Elizabeth Snow a sophomore at BU found her allowance insufficient
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Elizabeth Snow, a sophomore at BU, found her allowance insufficient to meet her needs and wanted to make some money.
Living in a dormitory with 1500 other students, Elizabeth and Pat, her roommate, had already established a dorm-wide
reputation for baking fresh warm cookies “like Mom makes at home.” Elizabeth conducted some market research and
determined that there was sufficient demand in her dormitory to sell as many cookies as she could make at a price of $6.00
per dozen. She would sell the cookies only in quantities of a dozen (12 cookies), although she baked 13 in each batch (a
“baker’s dozen”) to allow for breakage. The cookies just needed to be made to each customer’s requirements in terms of
ingredients and to be fresh from the oven. She decided to make four types of cookies: chocolate chip, oatmeal raisin, and
deluxe chocolate chip or deluxe oatmeal raisin. About 40% of customers wanted chocolate chip cookies, 35% wanted
oatmeal raisin cookies, and 25% wanted deluxe chocolate chip or oatmeal raisin cookies, which were chocolate chip or
oatmeal raisin cookies to which coconut and nuts were added.
The Production Process
Elizabeth enlisted Pat as her partner. They decided to take orders each day between 7:00 p.m. and 8:00 p.m. Customers
could phone or stop by their dormitory apartment to place an order and would be informed of the time they could come by
to pick up their cookies. About half of their customers ordered by phone, which took an average of three minutes. All
phone orders were taken by Pat. When customers came to the apartment, the order taking generally took longer – about
five minutes. All in-person orders were taken by Elizabeth.
The cookie making process began at 8:00 p.m. and was relatively simple, consisting of several common steps for each type
of cookie: mixing, spooning, baking, cooling, and plating. Elizabeth was responsible for steps prior to baking and Pat was
responsible for steps after baking.
At mixing, which required four minutes per batch of one baker’s dozen (13 cookies), the ingredients for the cookies were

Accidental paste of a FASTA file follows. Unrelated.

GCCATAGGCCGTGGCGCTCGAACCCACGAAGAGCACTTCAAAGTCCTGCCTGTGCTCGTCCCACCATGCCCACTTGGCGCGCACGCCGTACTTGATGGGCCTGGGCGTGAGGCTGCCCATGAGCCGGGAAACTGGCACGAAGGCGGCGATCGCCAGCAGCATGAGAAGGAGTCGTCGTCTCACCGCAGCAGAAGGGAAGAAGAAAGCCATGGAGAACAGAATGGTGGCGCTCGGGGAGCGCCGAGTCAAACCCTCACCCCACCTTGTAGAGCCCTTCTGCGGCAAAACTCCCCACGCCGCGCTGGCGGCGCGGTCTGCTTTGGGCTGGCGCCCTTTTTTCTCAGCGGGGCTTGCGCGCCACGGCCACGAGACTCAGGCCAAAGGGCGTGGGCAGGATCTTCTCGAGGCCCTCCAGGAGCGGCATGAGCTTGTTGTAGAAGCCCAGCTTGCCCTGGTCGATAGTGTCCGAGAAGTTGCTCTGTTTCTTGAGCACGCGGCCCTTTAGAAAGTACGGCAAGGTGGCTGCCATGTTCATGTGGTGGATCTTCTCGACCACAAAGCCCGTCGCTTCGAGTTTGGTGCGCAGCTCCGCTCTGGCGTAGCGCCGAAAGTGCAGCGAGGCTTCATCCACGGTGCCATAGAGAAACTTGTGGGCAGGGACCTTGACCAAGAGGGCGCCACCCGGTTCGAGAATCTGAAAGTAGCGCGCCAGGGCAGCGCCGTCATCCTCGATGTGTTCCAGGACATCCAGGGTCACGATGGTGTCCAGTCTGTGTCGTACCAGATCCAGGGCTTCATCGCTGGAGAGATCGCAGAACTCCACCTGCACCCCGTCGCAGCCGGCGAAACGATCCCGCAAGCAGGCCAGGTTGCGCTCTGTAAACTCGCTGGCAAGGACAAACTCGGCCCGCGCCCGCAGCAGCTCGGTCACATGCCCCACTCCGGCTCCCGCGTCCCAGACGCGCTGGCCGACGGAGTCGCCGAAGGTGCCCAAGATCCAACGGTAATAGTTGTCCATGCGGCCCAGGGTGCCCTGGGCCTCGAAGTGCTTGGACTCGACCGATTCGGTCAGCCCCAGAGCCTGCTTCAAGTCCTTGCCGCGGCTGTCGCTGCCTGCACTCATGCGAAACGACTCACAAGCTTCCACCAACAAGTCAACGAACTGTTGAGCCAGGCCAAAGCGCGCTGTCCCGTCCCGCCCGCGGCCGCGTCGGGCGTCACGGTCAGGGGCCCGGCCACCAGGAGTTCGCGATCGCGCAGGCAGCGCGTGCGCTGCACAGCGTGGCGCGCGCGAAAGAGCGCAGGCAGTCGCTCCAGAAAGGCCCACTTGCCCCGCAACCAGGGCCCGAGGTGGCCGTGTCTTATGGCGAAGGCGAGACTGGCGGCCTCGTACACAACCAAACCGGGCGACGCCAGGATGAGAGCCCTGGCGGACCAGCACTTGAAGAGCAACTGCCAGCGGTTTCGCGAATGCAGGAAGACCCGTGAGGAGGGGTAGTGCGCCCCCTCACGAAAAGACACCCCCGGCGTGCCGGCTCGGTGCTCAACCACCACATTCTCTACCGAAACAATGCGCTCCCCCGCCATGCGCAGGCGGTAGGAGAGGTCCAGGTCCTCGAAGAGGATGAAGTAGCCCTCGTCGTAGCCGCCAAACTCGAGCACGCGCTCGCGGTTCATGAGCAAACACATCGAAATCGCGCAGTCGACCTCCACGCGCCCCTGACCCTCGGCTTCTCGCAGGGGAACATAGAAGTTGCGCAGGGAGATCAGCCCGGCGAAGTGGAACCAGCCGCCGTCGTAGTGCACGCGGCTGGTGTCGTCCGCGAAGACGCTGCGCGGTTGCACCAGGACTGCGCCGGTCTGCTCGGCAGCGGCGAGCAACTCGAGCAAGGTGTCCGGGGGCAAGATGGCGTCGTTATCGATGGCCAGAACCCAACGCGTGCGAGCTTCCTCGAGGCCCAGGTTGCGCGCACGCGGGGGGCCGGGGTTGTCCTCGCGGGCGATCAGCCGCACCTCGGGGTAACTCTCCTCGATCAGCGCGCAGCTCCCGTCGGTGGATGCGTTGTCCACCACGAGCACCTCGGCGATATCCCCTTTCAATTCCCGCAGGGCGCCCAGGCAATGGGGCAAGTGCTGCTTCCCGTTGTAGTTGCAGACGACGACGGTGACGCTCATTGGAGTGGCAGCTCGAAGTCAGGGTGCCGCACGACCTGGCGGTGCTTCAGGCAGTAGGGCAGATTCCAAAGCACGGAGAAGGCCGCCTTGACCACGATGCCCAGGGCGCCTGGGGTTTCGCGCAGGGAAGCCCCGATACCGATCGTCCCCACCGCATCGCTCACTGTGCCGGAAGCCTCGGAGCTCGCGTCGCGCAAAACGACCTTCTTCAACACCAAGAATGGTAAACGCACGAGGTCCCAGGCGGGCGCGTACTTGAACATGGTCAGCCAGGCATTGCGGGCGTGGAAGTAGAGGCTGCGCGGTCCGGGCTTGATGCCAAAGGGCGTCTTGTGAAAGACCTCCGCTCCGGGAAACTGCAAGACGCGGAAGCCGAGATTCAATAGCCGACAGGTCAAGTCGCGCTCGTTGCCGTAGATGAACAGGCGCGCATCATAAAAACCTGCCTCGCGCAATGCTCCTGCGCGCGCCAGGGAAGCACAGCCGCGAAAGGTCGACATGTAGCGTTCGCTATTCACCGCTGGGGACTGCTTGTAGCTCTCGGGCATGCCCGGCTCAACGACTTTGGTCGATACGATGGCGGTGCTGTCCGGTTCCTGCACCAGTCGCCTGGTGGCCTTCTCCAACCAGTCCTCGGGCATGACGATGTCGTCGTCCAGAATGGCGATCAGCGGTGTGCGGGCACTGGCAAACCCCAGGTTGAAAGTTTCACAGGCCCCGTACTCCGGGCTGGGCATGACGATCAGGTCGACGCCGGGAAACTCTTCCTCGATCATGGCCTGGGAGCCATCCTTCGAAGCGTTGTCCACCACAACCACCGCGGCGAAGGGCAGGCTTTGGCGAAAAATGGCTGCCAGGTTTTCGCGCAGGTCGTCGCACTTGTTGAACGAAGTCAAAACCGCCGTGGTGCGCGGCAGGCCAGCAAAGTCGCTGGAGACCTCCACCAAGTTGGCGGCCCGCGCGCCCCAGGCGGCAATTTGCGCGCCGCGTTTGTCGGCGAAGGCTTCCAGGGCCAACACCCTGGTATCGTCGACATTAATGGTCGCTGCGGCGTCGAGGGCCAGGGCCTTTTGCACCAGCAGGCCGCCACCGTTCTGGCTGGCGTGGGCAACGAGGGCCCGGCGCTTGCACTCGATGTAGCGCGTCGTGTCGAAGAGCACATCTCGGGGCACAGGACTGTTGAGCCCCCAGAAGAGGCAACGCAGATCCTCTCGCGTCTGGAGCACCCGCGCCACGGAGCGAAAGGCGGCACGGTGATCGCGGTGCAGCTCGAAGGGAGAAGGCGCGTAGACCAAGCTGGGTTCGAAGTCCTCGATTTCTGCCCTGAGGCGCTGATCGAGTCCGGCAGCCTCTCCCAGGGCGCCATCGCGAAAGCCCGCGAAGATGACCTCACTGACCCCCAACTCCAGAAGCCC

measured out into a bowl and mixed using a wooden spoon. Deluxe cookies required four additional minutes at the mixing
stage. Elizabeth had two bowls, each large enough to mix one batch of cookies.
At spooning, the cookie dough was spooned onto a cookie sheet. Elizabeth and Pat had six cookie sheets, each large
enough to hold 13 cookies. The spooning task took about 55 seconds. It took Elizabeth five seconds to place the cookie
sheet in the oven.
Baking, which took 10 minutes, was done in the apartment-size electric oven. The oven held only one cookie sheet. Baking
was a completely automated task and required none of Elizabeth’s or Pat’s time.
Pat removed cookies from the oven and did a visual inspection as she placed them on the kitchen counter cooling area,
which could accommodate five cookie sheets. The removal from the oven and inspection took about one minute. Cookies
required another five minutes to cool sufficiently for them to be removed from the sheets. Cookies that cooled longer than
ten minutes often broke, and although their customers did not complain about broken cookies because, as one customer
noted, “they taste the same whole or in pieces,” Elizabeth and Pat wanted to sell only perfect-looking cookies. Removing
the cookies from the cookie sheet and placing them on a paper plate took one minute per dozen cookies.
Customers picked up their cookies at Elizabeth’s and Pat’s apartment door. When customers came to pick up their cookies,
Pat took their payment (cash only!), which took about two minutes, on average.
The overall process flow diagram with task times inside each box is given below for convenience:
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